CBPA

CBPA's History

In 1969, a group of students came together to form the Committee on Black Performing Arts (CBPA) as a cultural resource to Stanford and surrounding communities. CBPA hosted artists, created master classes and workshops, staged productions, and published the Black Arts Quarterly, a literary journal.

As Asian American Studies and Chicano Studies gained traction in the academic world, Charles Lyons, the chair of Stanford’s Drama Department at the time, met with the staff of the Committee for Black Performing Arts about creating an Institute for Diversity in the Arts. Lyons saw the opportunity to have the Institute for Diversity in the Arts provide a space on campus to express and promote the work of artists of color. Lyons passed in 1999, but his dream lived on with the establishment of the Institute for Diversity in the Arts (IDA) in 2000 with a grant from the James Irvine Foundation.

With Harry J. Elam as Director, Georgina Hernandez as Associate Director, Elena Becks as Program Administrator, and Robert Moses as Artist in Residence, IDA had its founding staff.  Elam explained “one focus was bringing diverse artists to campus and creating workshops for students with those artists,” followed by, “a showcase of student work from those workshops.”  During winter quarters, IDA would host nationally and internationally renowned artists with commitment to community and change as well as experience or interest in teaching.

The grant from the James Irvine Foundation was only expected to last for four years, but  a student showcase inspired Sharon Long, the Dean of Humanities and Sciences at that time, to fund IDA and CBPA as one entity. The Committee on Black Performing Arts and the Institute for Diversity in the Arts merged in the fall of 2005.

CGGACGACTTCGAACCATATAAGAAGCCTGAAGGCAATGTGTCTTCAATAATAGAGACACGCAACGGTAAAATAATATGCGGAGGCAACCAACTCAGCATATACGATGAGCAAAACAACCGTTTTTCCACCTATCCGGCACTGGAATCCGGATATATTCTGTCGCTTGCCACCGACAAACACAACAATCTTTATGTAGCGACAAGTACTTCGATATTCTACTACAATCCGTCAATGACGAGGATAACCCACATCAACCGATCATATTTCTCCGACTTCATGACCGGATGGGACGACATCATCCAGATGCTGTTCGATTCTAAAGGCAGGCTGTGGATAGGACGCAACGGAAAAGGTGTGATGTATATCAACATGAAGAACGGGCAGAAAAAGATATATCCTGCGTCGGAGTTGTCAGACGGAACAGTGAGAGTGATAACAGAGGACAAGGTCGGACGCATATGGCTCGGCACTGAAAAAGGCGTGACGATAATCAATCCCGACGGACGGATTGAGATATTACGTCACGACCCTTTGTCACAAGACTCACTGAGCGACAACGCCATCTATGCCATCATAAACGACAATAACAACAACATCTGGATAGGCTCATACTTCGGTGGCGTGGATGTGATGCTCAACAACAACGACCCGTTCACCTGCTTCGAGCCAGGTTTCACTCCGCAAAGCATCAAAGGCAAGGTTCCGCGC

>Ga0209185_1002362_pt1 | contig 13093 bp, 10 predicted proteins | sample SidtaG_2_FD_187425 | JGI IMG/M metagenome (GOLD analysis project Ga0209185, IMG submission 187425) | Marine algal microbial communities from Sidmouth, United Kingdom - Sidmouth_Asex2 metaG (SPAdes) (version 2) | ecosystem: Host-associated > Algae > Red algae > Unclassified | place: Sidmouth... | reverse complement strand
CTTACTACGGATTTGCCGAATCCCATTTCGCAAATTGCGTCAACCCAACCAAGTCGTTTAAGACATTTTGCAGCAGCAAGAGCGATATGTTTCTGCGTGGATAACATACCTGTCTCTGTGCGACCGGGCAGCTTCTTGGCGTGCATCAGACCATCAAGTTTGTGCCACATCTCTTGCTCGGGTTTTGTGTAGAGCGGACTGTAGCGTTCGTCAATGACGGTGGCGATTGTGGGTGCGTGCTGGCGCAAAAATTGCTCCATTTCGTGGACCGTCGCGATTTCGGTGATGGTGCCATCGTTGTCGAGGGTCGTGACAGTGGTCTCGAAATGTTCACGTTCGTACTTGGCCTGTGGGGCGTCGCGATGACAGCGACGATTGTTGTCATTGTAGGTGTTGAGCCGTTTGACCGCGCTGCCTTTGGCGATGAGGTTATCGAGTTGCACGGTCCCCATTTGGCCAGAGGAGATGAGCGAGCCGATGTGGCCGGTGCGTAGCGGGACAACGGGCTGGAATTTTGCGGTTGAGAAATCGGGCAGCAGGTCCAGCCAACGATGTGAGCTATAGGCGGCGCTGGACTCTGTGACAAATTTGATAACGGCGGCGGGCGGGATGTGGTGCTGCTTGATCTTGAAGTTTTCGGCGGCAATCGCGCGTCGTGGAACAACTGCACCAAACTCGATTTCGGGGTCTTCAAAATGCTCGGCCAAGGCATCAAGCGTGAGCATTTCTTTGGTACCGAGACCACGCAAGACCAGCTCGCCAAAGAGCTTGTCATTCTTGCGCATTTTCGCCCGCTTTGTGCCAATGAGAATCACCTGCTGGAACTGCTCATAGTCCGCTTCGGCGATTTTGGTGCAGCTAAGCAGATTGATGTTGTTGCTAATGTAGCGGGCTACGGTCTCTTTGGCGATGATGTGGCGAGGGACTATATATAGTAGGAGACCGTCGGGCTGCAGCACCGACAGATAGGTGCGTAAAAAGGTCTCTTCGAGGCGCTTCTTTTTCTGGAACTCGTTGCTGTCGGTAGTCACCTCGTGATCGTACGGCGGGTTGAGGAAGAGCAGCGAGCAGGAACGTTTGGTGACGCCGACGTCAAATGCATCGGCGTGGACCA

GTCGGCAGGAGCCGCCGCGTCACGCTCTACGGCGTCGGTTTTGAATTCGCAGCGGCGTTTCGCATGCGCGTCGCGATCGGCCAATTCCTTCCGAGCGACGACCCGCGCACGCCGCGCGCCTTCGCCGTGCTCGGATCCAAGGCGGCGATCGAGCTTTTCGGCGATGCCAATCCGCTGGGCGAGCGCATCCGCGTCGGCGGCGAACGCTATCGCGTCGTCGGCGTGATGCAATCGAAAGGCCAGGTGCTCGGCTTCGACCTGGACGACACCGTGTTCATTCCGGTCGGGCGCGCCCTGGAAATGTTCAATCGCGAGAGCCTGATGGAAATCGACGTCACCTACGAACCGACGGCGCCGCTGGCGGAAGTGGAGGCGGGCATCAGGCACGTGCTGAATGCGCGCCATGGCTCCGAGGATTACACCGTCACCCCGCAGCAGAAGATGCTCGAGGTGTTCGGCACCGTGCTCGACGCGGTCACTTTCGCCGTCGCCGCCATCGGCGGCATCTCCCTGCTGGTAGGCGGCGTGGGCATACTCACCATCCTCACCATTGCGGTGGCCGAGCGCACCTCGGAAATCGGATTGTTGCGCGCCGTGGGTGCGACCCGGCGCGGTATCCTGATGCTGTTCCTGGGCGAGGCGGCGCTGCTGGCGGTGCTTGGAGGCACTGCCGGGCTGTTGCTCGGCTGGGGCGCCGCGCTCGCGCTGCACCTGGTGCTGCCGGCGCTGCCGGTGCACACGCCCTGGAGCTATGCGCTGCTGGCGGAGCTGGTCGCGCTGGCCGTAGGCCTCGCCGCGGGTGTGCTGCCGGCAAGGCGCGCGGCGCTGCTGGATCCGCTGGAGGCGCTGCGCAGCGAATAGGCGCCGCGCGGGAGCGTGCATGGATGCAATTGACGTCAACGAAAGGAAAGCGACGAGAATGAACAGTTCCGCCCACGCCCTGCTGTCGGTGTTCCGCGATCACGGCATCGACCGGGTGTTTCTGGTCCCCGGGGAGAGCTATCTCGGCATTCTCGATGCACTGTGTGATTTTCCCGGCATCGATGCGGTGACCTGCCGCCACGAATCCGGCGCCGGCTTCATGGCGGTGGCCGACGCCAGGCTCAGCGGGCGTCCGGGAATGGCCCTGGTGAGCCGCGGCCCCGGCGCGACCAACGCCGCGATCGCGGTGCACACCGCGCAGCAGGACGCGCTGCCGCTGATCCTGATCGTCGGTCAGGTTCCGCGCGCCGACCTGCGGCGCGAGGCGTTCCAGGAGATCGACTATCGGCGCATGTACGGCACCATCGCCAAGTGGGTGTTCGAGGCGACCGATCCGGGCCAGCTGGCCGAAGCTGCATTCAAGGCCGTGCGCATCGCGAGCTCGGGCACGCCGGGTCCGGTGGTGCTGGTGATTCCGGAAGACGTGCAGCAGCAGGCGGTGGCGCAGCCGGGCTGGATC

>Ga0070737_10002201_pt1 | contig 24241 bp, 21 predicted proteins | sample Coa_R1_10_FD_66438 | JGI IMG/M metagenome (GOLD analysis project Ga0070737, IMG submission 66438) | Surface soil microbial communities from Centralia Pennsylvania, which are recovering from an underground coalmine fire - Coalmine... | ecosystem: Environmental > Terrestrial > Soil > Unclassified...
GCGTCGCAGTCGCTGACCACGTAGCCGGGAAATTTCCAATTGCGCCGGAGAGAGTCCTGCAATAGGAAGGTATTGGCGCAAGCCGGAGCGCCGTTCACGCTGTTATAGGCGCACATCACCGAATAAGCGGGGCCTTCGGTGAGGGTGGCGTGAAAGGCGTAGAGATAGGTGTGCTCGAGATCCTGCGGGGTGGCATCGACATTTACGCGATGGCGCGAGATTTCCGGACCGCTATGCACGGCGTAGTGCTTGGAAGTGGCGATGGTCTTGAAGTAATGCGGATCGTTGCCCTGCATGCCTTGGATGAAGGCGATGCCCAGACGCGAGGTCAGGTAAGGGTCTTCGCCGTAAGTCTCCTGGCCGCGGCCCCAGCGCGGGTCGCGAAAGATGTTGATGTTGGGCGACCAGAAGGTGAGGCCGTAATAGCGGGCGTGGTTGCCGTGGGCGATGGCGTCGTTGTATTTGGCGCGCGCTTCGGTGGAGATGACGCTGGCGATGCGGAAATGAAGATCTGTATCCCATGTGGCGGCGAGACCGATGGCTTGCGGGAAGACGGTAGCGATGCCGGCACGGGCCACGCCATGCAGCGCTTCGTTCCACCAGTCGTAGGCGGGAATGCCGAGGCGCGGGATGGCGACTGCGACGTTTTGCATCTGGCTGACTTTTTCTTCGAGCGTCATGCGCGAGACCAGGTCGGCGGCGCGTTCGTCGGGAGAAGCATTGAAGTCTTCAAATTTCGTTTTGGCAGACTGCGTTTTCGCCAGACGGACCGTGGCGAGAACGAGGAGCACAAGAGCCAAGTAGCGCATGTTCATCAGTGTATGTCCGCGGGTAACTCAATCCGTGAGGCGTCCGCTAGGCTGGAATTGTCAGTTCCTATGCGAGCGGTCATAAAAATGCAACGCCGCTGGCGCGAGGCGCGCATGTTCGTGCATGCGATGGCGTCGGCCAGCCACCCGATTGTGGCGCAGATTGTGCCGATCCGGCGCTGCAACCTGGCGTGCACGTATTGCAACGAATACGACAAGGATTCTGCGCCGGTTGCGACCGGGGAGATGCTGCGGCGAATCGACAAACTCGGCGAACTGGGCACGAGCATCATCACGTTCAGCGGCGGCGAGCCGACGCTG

We maintain the aesthetic and social justice legacy of that storied institution both in all of our work at IDA and through the revitalization of the CBPA. In our 14 years, we have involved hundreds of students each year in courses and workshops, and established an IDA concentration within both the African & African American Studies and Comparative Studies in Race & Ethnicity Programs. Past visiting artists include: dream hampton, Faisal Abdu’ Allah, Joan Morgan, Favianna Rodriguez, Saul Williams, Ralph Lemon, Rennie Harris, Ruben Martinez, Mark Gonzales, Emile YX, and many more.

 

Artistic Director of CBPA and IDA Artist-in-residence: Amara Tabor Smith

Amara Tabor Smith is an Oakland based choreographer/performance maker who describes her work as Afro Futurist Conjure Art. Her dance making practice utilizes Yoruba spiritual ritual to address issues of social and environmental justice, race, gender identity and belonging. She is a 2018 USA Artist Fellow, a 2017 UBW Choreographic Center Fellow, and is a 2016 recipient of the Creative Capital Grant along with collaborator Ellen Sebastian Chang. Amara is the artistic director of Deep Waters Dance Theater and was the co artistic director of Headmistress with Sherwood Chen.

In addition to her own work, she has performed and collaborated with dance and performance artists such as, Ed Mock, Joanna Haigood, Ana Deveare Smith, Marc Bamuthi Joseph, and she is the former associate artistic director and company member of Urban Bush Women. Other grants and awards include, Headlands Center for the Arts, Kenneth Rainin Foundation grant, Wallace Alexander Gerbode grant, and ODC Theater Artist in Residence (2013-2015). Amara received her MFA in Dance from Hollins University. She is a Stanford TAPS/IDA Artist in Residence and the Artistic Director of Committee on Black Performing Arts.

The artist-in-residence program at Stanford’s Institute for Diversity in the Arts (IDA) offers a university-recognized renewable lecturer appointment for a performance artist whose work integrates concerns of community practice and social justice. The artist-in-residence also holds a leadership position at IDA as Artistic Director of the Committee on Black Performing Arts working with students and taking advantage of the multidisciplinary environment to grow and expand their creative work.

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